Paul Moore, former head of risk management at HBOS (which, by the way, has just cratered its new owner, Lloyds Bank), was sacked in 2005 by Sir James Crosby, allegedly for warning about the bank's excessive lending.
Whistleblowers generally suffer for speaking out. Under the Public Interest Disclosure Act 1998, there is no limit for compensation paid by industrial tribunals in whistleblower cases; but I should very much like to know what is the average paid out under such circumstances, and the most that has ever been paid.
Mr Moore has received "substantial damages" but was also gagged, so I regard whatever he was paid, as merely a recompense for his silence. I doubt whether the damages come anywhere close to the "compensation" paid to some greedy, corrupt and incompetent senior executives at top banking and financial firms; and I think it should.
The OFT has introduced a scheme to award up to £100k for cartel-breaking snitches. Big, fat, hairy deal: five bankers spent £44,000 on wine alone on a single evening in 2001.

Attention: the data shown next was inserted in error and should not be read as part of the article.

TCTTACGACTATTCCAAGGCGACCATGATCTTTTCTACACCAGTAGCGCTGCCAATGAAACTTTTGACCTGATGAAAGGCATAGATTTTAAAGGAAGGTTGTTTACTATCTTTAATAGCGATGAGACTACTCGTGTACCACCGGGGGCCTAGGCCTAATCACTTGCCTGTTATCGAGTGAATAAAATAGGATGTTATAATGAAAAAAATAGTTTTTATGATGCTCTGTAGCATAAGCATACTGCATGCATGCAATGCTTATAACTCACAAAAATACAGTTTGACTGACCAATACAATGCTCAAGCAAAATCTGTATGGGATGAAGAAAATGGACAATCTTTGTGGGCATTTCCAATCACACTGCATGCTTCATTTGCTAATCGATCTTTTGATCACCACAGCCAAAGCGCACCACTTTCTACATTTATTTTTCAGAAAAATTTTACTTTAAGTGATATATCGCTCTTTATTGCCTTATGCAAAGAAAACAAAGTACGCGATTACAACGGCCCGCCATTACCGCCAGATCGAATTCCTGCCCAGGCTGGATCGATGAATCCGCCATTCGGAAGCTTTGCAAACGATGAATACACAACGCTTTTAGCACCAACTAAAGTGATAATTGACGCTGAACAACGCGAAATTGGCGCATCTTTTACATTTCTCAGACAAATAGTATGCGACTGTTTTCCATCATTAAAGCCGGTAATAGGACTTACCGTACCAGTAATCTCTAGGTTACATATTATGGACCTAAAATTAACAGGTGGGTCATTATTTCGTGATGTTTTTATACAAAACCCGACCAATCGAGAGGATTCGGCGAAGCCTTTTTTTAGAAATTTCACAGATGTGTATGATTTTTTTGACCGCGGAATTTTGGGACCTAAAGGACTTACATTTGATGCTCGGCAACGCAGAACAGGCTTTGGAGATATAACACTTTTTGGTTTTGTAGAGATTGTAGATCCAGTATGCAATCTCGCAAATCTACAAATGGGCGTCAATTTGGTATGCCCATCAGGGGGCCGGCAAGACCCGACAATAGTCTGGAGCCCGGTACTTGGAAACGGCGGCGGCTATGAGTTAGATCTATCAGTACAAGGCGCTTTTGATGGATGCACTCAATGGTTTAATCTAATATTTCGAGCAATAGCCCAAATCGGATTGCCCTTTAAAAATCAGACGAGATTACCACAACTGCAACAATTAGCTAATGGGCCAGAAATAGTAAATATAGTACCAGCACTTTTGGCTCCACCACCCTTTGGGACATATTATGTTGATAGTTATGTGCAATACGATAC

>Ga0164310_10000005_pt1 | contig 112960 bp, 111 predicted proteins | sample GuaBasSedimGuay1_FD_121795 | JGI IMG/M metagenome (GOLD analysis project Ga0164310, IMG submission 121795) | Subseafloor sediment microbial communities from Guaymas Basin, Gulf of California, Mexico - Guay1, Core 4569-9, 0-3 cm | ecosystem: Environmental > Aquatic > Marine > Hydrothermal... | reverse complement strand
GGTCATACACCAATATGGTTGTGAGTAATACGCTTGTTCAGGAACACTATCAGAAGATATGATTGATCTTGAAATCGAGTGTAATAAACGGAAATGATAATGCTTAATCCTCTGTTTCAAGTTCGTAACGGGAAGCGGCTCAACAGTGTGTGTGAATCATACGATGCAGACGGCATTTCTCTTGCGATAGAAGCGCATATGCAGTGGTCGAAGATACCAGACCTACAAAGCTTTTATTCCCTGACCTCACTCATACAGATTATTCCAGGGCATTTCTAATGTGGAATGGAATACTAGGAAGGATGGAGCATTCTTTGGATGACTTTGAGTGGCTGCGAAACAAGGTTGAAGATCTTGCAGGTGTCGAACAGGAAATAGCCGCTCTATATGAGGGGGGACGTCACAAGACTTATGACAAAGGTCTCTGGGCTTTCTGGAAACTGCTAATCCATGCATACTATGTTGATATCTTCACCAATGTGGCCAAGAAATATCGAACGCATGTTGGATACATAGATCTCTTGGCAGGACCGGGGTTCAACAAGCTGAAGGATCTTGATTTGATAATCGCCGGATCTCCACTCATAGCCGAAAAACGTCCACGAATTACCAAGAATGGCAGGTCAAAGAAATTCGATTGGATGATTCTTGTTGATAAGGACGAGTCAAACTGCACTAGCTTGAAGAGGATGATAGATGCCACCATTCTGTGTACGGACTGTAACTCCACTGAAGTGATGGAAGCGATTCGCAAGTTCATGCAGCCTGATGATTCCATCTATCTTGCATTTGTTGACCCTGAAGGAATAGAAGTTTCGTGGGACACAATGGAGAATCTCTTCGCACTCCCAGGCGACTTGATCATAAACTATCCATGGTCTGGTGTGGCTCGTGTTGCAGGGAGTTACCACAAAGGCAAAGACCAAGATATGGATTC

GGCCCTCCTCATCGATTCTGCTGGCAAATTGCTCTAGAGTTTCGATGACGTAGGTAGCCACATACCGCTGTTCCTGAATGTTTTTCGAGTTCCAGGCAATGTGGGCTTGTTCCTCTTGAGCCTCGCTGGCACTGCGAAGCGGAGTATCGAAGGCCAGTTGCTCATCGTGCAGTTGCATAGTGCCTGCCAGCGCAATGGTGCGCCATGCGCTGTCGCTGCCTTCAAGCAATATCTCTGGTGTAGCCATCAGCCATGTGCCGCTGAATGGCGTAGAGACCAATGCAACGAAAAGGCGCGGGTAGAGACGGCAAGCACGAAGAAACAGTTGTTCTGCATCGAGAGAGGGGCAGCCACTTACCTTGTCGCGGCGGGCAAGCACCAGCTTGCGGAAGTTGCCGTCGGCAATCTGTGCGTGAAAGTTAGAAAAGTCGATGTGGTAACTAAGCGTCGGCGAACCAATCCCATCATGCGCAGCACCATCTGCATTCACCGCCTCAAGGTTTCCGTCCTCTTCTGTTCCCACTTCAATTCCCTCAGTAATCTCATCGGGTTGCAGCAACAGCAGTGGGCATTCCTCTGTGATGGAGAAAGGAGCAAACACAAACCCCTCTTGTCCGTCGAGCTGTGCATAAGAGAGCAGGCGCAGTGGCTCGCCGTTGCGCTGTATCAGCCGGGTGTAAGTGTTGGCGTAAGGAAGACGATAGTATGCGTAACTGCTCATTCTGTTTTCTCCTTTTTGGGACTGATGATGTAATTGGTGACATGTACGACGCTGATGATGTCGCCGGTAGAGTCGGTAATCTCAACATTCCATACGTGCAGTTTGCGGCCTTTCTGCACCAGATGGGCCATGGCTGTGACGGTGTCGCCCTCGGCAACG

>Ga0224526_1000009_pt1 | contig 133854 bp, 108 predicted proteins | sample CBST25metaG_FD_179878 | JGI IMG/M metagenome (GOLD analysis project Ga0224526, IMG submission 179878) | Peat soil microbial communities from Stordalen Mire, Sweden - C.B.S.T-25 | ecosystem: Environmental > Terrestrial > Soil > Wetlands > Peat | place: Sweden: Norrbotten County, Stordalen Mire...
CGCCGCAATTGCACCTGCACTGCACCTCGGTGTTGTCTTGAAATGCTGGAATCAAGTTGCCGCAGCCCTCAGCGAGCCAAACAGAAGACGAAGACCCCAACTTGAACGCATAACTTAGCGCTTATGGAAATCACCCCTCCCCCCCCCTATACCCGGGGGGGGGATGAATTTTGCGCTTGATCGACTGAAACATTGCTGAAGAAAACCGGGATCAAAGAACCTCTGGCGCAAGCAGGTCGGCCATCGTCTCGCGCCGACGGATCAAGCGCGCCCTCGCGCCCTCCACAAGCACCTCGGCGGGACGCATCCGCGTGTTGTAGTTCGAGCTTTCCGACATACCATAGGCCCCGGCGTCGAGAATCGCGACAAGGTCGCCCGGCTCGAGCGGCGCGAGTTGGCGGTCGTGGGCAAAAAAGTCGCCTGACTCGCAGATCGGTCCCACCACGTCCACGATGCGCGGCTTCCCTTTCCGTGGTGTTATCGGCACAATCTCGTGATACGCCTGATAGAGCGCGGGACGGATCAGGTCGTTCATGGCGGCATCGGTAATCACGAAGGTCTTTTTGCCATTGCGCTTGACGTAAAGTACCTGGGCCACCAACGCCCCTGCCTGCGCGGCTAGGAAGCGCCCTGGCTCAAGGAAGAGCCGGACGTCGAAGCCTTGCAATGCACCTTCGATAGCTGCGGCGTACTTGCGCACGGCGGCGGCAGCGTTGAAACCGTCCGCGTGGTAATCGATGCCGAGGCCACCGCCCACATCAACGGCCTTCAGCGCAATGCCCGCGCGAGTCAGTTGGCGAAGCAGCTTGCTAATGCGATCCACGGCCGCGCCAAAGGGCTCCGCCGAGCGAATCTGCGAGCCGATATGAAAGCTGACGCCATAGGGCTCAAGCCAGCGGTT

Maybe demobureaucracy doesn't work; maybe we should go back to old-fashioned kingship. In Shakespeare's Henry V, the King goes about his camp in disguise before the crucial battle:
KING HENRY V: I myself heard the king say he would not be ransomed.
WILLIAMS: Ay, he said so, to make us fight cheerfully: but when our throats are cut, he may be ransomed, and we ne'er the wiser.
KING HENRY V: If I live to see it, I will never trust his word after.
WILLIAMS: You pay him then. That's a perilous shot out of an elder-gun, that a poor and private displeasure can do against a monarch! you may as well go about to turn the sun to ice with fanning in his face with a peacock's feather.
After the battle, the King calls a trembling Williams out of the ranks and reveals himself as the anonymous interlocutor of the night before; but instead of dealing with his frankly-spoken subject as one might expect of a ruthless Plantagenet monarch, he returns Williams' challenge-glove, filled with gold coin from the royal treasury.
And how might King Solomon have adjudicated a dispute between a CEO and his erstwhile employee? Is it not possible that, in some cases, he would have taken years of earnings from one and passed it directly to the other? Where are the mega-bonuses for those who risk their careers to defend their firm, its shareholders and the general public?